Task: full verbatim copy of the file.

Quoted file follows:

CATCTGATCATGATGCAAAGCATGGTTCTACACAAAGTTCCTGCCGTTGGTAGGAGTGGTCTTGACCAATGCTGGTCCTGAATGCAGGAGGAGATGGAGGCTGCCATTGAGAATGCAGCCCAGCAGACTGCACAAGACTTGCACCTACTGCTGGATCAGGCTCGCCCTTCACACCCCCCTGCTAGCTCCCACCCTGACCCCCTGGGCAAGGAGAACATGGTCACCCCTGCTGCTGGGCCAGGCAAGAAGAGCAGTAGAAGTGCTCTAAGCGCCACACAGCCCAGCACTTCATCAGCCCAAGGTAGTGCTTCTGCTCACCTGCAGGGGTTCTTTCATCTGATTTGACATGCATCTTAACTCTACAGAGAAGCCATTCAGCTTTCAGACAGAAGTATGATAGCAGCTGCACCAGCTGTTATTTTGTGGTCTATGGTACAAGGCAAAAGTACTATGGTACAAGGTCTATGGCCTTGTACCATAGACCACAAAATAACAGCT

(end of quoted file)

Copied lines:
CATCTGATCATGATGCAAAGCATGGTTCTACACAAAGTTCCTGCCGTTGGTAGGAGTGGTCTTGACCAATGCTGGTCCTGAATGCAGGAGGAGATGGAGGCTGCCATTGAGAATGCAGCCCAGCAGACTGCACAAGACTTGCACCTACTGCTGGATCAGGCTCGCCCTTCACACCCCCCTGCTAGCTCCCACCCTGACCCCCTGGGCAAGGAGAACATGGTCACCCCTGCTGCTGGGCCAGGCAAGAAGAGCAGTAGAAGTGCTCTAAGCGCCACACAGCCCAGCACTTCATCAGCCCAAGGTAGTGCTTCTGCTCACCTGCAGGGGTTCTTTCATCTGATTTGACATGCATCTTAACTCTACAGAGAAGCCATTCAGCTTTCAGACAGAAGTATGATAGCAGCTGCACCAGCTGTTATTTTGTGGTCTATGGTACAAGGCAAAAGTACTATGGTACAAGGTCTATGGCCTTGTACCATAGACCACAAAATAACAGCT